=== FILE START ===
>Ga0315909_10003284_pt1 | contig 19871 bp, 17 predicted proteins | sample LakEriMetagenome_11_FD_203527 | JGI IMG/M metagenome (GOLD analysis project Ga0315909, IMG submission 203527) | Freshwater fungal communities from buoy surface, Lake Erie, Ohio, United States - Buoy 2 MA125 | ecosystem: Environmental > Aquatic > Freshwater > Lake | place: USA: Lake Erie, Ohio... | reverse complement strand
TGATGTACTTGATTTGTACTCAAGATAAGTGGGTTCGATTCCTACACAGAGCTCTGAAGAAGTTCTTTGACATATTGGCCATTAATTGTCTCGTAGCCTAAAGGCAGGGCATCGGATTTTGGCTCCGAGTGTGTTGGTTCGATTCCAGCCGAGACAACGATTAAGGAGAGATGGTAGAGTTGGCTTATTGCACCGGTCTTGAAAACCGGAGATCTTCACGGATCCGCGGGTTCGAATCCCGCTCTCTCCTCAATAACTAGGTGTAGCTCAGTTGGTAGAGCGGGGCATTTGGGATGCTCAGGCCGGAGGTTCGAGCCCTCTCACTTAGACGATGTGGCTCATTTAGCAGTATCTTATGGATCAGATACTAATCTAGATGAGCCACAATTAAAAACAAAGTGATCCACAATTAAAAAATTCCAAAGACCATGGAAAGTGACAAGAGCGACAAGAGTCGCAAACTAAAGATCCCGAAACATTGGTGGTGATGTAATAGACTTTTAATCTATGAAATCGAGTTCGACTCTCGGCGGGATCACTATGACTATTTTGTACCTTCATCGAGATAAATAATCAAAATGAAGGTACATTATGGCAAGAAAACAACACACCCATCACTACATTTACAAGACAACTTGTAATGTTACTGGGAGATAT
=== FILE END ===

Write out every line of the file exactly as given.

>Ga0315909_10003284_pt1 | contig 19871 bp, 17 predicted proteins | sample LakEriMetagenome_11_FD_203527 | JGI IMG/M metagenome (GOLD analysis project Ga0315909, IMG submission 203527) | Freshwater fungal communities from buoy surface, Lake Erie, Ohio, United States - Buoy 2 MA125 | ecosystem: Environmental > Aquatic > Freshwater > Lake | place: USA: Lake Erie, Ohio... | reverse complement strand
TGATGTACTTGATTTGTACTCAAGATAAGTGGGTTCGATTCCTACACAGAGCTCTGAAGAAGTTCTTTGACATATTGGCCATTAATTGTCTCGTAGCCTAAAGGCAGGGCATCGGATTTTGGCTCCGAGTGTGTTGGTTCGATTCCAGCCGAGACAACGATTAAGGAGAGATGGTAGAGTTGGCTTATTGCACCGGTCTTGAAAACCGGAGATCTTCACGGATCCGCGGGTTCGAATCCCGCTCTCTCCTCAATAACTAGGTGTAGCTCAGTTGGTAGAGCGGGGCATTTGGGATGCTCAGGCCGGAGGTTCGAGCCCTCTCACTTAGACGATGTGGCTCATTTAGCAGTATCTTATGGATCAGATACTAATCTAGATGAGCCACAATTAAAAACAAAGTGATCCACAATTAAAAAATTCCAAAGACCATGGAAAGTGACAAGAGCGACAAGAGTCGCAAACTAAAGATCCCGAAACATTGGTGGTGATGTAATAGACTTTTAATCTATGAAATCGAGTTCGACTCTCGGCGGGATCACTATGACTATTTTGTACCTTCATCGAGATAAATAATCAAAATGAAGGTACATTATGGCAAGAAAACAACACACCCATCACTACATTTACAAGACAACTTGTAATGTTACTGGGAGATAT